Location: Bioenergy Research2011 Annual Report
1a. Objectives (from AD-416)
Objective 1: Starting with industrial strains of yeast, develop new commercially-viable strains that have (1) improved inhibitor tolerance and (2) wide sugar-substrate specificity for fermenting lignocellulosic hydrolyzates to fuel ethanol. Objective 2: Develop (1) microbial based pretreatment and (2) simultaneous saccharification and fermentation (SSF) technologies that will enable commercially-viable processes for converting lignocellulosic feedstocks to fuel ethanol. Objective 3: Develop novel technologies that enable commercially-preferred processes for producing fuel-grade butanol from lignocellulosic feedstocks. Objective 4: Develop fermentative and enzymatic based technologies that will enable commercially-preferred processes for the production of xylitol from lignocellulose hydrolyzates.
1b. Approach (from AD-416)
The overall goal of this project is to develop commercially-targeted, integrated bioprocess technologies for production of biofuels and value-added coproducts from lignocellulosic feedstocks. The plan will emphasize microbiologically based approaches to overcome technical constraints that impede industrial applications. Our target is to use corn stover as a model lignocellulosic feedstock for ethanol, butanol, and xylitol production. This research will focus on screening for yeast (Saccharomyces) strains that can tolerate the fermentation inhibitors typically formed during certain pretreatments of lignocellulosic biomass and developing a recombinant S. cerevisiae strain that can efficiently ferment both glucose and xylose derived from lignocellulosic feedstocks. We will develop a microbial pretreatment at the laboratory scale and a simultaneous saccharification and fermentation (SSF) process for production of ethanol from a microbially pretreated feedstock using the recombinant S. cerevisiae strain developed in this project plan. We will identify and characterize the fermentation stimulating/enhancing chemicals present in dilute acid hydrolyzate of wheat straw and develop an integrated SSF with product recovery (SSFR) using ionic liquid or vacuum for efficient production of butanol which is very toxic to the fermentative bacterium. Finally, we will develop batch and fed-batch fermentation processes for production of xylitol from the hemicellulosic hydrolyzates of corn stover and a cell-free enzymatic method with cofactor regeneration for its production. This research project will greatly help to overcome the fermentation related challenges associated with the production of biofuels and coproducts from lignocellulosic feedstocks.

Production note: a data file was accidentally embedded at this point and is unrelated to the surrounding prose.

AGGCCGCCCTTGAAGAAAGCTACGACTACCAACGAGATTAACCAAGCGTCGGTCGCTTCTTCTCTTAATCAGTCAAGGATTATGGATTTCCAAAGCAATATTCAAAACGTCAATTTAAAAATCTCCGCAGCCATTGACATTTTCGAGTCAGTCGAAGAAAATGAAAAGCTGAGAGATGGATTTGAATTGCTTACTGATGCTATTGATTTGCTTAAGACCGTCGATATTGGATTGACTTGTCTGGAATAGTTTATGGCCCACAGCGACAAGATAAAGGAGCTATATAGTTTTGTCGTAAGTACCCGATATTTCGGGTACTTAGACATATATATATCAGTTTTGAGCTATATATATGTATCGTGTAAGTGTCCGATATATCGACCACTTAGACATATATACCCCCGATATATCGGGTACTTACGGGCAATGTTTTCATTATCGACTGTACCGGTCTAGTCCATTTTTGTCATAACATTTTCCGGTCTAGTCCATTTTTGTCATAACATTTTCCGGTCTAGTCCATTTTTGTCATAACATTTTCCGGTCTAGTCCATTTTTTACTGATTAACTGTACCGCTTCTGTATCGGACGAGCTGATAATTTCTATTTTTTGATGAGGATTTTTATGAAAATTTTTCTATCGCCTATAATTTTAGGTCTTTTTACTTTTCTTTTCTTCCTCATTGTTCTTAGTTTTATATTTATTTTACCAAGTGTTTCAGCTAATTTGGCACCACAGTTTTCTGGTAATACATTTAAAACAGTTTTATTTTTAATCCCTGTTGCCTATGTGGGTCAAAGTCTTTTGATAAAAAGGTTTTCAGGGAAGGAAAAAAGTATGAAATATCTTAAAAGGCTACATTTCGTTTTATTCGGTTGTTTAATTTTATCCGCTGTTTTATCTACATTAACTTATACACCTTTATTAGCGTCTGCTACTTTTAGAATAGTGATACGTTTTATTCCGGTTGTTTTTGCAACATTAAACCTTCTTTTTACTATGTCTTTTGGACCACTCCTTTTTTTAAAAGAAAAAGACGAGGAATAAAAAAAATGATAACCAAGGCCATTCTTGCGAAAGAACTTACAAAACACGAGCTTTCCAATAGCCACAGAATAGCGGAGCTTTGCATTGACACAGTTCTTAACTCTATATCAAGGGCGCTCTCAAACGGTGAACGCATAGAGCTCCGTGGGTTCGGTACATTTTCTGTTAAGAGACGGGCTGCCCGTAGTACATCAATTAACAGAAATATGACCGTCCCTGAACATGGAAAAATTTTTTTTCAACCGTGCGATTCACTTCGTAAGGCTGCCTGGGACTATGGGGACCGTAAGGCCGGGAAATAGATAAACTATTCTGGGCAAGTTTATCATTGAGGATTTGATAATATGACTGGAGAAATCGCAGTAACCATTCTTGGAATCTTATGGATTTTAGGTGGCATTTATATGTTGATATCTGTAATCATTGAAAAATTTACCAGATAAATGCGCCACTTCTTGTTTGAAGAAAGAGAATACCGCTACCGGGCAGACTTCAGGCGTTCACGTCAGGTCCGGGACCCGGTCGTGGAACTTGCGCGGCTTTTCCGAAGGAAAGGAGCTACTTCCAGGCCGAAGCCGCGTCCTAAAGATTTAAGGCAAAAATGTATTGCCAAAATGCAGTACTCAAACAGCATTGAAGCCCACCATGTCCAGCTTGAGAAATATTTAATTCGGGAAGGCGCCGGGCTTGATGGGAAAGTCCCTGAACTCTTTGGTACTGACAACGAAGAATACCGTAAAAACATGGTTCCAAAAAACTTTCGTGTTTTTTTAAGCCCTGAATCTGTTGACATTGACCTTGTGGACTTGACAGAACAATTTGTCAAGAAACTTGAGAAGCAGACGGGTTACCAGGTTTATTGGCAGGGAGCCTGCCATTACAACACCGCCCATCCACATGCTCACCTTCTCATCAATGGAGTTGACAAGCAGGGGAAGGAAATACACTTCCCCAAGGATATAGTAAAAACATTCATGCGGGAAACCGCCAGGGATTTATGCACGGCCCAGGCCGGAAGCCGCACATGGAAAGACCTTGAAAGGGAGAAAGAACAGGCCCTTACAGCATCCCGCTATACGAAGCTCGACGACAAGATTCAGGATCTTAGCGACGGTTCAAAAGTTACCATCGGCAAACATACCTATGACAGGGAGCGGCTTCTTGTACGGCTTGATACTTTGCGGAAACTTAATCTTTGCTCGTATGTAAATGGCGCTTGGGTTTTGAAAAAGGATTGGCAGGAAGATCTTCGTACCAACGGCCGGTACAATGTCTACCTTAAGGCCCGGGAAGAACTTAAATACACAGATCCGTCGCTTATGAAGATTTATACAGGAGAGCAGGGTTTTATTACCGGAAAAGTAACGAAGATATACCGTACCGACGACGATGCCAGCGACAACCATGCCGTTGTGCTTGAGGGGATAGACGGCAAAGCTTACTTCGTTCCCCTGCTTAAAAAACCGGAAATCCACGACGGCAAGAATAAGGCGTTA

3. Progress Report